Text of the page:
CONTRERAS: You know, we do a lot of different types of music of every stripe just about under the sun. And musicians are telling me that it's becoming, like, a little magic spot. Like, the space has a mojo - right? - has some kind of groove, has some kind of spirit, some kind of energy that bring on these amazing performances. And I'll give you a sneak preview. You know, we're taping this in September. And sometime soon, probably later in October, we're going to feature Café Tacvba. They just performed here recently. And the guys were nervous, right? They have 30 years' experience, and they told me - they said they were a little nervous. But once they started playing, you could just - as other musicians do, they just loosened up and enjoyed the moment because it's over in a flash. It's only, like, 15 minutes.

CHAVEZ: And then, you know, for somebody like me, it's like, we practiced that 15-minute segment, you know, a lot just to make sure that we could come in there and really do it well because there's no time to warm up. Like, you're on.


CONTRERAS: We don't do that, really.

CHAVEZ: Yeah, for sure.

CONTRERAS: Well, if it makes you feel any better, Café Tacvba also practiced their set ahead of time to make sure that it fit the time and that they had all the instrumentation right there.

CHAVEZ: Excellent.

CONTRERAS: Good to know. This is Gina Chavez from the Tiny Desk. This is "Siete-D."


CHAVEZ: (Singing) Soy gringa en una tierra latina, chelita en un país central. Quiero conocer todos lados, desde soya a la cima de Izalco. Voy de prisa y andando perdida. Está lleno donde me siento hoy. Hay que pegar pa' que abran la puerta. Como llegar hacia atrás y que siga abierta. Sube sube a 7-D. Sube. Vamos a ver al mundo, sube, sube a 7 D. Sube, a ver, a ver, sube, sube a 7 D. Sube. Vamos a ver al mundo, sube, sube a 7 D. Sube, a ver, a ver. Sorpresa, no hay buses, hoy las noticias gritan cual cobrado. Mejor tomate una coaster. Nos ganaron las maras esta vez. Velocidades, sabe el busero dos. La primera y la locura. Agárrate mi Chero, lo que encuentres. Bailamos sus canciones. Sube, sube a 7 D. Sube. Vamos a ver al mundo. Sube, sube a 7 D. Sube. A ver, a ver. Sube, sube a 7 D. Sube. Vamos a ver al mundo. Sube, sube a 7 D. Sube, A ver, a ver. Yo, yo quiero vagar, aunque me cuesta observar. Lo que veo al pasar las champas. Desde Tonacatepeque, por calles de oro. Al Parque infantil, llegar a Metrocentro. Luego Gallerías, llévame a la Gran Villa. El Boulevard del Ejército, la trabazón que había. Ando pisto y tú pistola. Pero vos no me controla, ni en Arizona. Como Don Ramón, yo no pago la extorción. Tampoco Piolín, ni la mano de Dios. Ni la Vane, la Esme, Xiomi o la Marta, ni las demás. El cipote va a cantar. Andamos poco, veinte centavos, hiper país, por qué quedas en todos lados. Voy al centro, al catedral, pero al Santo Romero el estilo especial. Aire acondicionado, dónde has estado. Es cosa de cheros. Aire acondicionado, dónde has estado. Es cosa de cheros. Sube, sube a 7 D, Sube. Vamos a ver al mundo. Sube, sube a 7 D. Sube. A ver, a ver, sube, sube a 7 D. Sube. Vamos a ver al mundo. Sube, sube a 7 D. A ver, a ver. Sube, sube a 7 D. Sube, vamos a ver al mundo. Sube, sube a 7 D. A ver, a ver, sube, sube a 7 D. Sube. Vamos a ver al mundo, sube, sube a 7 D. A ver, a ver, a ver. Sube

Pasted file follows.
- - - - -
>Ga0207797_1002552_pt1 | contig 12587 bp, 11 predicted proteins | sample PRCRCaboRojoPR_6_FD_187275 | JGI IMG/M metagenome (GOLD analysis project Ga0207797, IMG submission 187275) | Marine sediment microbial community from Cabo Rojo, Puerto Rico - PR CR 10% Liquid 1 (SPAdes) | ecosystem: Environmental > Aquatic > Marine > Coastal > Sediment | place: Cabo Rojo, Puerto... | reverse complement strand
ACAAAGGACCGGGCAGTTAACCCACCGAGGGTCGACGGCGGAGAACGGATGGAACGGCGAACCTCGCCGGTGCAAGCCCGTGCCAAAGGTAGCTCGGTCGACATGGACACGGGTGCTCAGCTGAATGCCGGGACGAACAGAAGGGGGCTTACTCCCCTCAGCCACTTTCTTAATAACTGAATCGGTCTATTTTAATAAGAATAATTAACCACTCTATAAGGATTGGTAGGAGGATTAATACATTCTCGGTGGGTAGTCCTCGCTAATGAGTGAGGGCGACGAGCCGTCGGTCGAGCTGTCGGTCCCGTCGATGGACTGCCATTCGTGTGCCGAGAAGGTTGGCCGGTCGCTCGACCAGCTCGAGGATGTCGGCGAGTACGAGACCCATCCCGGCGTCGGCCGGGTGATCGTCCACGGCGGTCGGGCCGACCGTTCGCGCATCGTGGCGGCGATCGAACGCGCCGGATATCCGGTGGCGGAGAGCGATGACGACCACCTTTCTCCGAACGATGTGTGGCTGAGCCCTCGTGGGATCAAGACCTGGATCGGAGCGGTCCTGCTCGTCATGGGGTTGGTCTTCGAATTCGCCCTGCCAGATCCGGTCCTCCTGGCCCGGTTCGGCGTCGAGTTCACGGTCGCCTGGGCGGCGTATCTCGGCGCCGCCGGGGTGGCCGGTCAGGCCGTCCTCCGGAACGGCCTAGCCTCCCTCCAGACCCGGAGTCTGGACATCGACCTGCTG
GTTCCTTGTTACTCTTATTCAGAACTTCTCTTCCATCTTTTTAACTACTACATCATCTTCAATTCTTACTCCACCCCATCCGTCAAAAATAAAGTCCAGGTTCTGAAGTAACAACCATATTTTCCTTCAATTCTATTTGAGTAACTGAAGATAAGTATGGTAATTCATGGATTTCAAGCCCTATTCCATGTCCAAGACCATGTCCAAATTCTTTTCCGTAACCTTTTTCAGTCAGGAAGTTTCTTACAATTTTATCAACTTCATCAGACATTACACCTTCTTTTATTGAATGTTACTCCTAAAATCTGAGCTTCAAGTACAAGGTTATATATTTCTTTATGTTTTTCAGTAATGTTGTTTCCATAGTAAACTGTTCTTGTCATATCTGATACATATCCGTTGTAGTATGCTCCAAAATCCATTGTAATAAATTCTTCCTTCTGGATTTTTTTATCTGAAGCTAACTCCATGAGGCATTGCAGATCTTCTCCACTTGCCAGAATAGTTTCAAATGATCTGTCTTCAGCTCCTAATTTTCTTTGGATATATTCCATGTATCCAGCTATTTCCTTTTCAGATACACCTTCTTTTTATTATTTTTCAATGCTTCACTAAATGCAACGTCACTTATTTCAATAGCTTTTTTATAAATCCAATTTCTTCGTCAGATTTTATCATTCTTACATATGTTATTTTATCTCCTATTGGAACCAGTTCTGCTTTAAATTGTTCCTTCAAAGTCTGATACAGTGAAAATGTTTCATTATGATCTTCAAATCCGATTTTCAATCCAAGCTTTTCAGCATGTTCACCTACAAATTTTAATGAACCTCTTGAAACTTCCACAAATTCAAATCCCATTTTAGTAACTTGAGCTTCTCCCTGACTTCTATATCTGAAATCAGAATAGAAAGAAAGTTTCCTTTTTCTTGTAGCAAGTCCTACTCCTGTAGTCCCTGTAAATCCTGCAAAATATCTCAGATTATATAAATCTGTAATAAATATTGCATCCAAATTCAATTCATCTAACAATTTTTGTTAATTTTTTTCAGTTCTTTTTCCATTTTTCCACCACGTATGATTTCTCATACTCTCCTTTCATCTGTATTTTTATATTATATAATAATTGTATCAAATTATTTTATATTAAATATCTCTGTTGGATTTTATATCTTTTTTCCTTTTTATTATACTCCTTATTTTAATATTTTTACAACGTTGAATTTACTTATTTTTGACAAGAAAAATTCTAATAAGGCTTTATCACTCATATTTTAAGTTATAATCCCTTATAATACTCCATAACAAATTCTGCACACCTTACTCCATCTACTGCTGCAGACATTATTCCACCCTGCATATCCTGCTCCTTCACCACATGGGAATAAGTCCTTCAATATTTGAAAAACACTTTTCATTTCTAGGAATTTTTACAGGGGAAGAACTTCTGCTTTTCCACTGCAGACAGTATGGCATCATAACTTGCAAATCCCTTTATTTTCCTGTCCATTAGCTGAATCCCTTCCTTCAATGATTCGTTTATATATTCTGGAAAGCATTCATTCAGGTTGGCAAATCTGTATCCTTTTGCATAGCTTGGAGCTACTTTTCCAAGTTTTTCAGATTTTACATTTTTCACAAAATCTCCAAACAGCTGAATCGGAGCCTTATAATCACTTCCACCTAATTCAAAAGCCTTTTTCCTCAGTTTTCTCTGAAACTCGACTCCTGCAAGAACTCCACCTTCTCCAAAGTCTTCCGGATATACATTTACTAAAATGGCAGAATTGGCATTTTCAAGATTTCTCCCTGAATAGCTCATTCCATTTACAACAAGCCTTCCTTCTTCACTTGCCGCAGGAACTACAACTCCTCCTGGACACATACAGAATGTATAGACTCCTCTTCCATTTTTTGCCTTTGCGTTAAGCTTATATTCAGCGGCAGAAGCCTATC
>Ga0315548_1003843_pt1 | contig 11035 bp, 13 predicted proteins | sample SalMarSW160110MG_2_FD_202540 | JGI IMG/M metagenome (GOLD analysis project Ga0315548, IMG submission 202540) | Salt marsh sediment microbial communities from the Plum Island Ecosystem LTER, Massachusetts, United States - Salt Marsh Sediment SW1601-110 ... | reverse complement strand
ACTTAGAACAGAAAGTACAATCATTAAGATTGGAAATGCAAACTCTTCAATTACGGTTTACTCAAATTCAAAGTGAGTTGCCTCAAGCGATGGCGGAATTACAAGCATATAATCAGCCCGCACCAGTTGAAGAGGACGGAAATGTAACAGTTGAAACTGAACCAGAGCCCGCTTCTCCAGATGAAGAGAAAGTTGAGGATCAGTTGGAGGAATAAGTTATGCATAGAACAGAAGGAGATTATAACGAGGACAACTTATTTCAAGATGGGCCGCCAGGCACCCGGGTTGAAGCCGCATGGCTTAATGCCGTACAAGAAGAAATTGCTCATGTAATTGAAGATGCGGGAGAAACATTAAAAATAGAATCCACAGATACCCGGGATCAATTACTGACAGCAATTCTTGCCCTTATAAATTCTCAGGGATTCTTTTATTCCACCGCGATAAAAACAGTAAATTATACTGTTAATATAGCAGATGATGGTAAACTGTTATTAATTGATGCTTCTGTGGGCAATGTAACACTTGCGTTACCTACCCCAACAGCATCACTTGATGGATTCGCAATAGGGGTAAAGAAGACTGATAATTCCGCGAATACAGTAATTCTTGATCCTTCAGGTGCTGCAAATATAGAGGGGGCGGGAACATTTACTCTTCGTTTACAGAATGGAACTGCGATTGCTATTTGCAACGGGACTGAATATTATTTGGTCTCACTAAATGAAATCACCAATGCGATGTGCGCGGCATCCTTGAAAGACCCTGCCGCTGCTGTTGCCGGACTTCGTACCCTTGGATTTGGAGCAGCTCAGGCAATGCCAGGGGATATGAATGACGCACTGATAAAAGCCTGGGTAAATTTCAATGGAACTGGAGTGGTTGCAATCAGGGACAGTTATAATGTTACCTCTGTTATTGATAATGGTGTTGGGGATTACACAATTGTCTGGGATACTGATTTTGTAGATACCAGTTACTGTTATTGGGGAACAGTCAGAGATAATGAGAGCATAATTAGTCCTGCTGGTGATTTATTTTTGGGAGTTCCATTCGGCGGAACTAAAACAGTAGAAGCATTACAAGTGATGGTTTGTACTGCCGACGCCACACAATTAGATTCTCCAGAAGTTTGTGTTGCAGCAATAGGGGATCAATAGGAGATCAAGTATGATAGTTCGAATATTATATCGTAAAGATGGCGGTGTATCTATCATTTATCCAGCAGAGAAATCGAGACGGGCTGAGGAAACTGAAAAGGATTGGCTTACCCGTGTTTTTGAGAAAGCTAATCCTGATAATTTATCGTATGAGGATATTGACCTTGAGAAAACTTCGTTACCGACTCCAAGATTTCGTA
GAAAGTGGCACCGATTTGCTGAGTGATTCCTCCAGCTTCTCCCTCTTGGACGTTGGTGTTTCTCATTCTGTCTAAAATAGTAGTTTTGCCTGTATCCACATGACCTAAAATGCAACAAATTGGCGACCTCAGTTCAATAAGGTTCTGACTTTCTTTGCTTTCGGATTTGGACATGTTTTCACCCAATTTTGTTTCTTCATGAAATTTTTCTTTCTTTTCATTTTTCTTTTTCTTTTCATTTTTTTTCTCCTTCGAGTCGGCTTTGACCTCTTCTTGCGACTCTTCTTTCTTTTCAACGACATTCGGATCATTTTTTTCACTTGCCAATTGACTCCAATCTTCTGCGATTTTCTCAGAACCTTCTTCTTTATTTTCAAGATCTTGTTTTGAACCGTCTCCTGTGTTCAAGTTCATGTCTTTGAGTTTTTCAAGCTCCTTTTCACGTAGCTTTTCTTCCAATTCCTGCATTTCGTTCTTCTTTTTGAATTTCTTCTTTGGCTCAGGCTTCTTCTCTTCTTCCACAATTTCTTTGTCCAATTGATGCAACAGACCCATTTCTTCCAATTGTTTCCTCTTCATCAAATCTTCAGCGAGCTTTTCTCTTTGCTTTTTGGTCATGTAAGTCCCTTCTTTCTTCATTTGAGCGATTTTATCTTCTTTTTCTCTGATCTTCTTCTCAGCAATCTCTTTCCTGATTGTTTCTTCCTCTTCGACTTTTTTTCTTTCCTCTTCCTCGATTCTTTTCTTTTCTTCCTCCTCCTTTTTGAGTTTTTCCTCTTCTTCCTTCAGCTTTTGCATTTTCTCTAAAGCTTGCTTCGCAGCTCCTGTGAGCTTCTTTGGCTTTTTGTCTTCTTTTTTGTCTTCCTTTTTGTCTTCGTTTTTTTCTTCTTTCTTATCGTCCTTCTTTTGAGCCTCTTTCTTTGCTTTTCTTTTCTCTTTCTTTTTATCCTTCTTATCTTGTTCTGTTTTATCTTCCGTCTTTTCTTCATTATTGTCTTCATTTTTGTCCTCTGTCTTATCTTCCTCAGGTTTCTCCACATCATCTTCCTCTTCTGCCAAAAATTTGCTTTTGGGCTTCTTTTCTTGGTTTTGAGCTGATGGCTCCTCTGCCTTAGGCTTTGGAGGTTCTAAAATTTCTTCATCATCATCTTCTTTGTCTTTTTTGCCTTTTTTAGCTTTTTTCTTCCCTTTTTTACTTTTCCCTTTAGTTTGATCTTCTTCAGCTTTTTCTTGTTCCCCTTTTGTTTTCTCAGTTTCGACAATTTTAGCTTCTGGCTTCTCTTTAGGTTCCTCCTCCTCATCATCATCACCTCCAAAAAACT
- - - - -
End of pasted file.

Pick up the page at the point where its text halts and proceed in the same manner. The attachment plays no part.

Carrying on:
CONTRERAS: Gina Chavez behind the Tiny Desk, and Gina Chavez behind the mic this week.





CONTRERAS: We are talking about Tiny Desk concerts. And we're picking out some of the ones that stand out to us. You're up. What do you have next?

CHAVEZ: All right. So I was really impressed with Yissy García and Bandancha, who I think is a recent addition.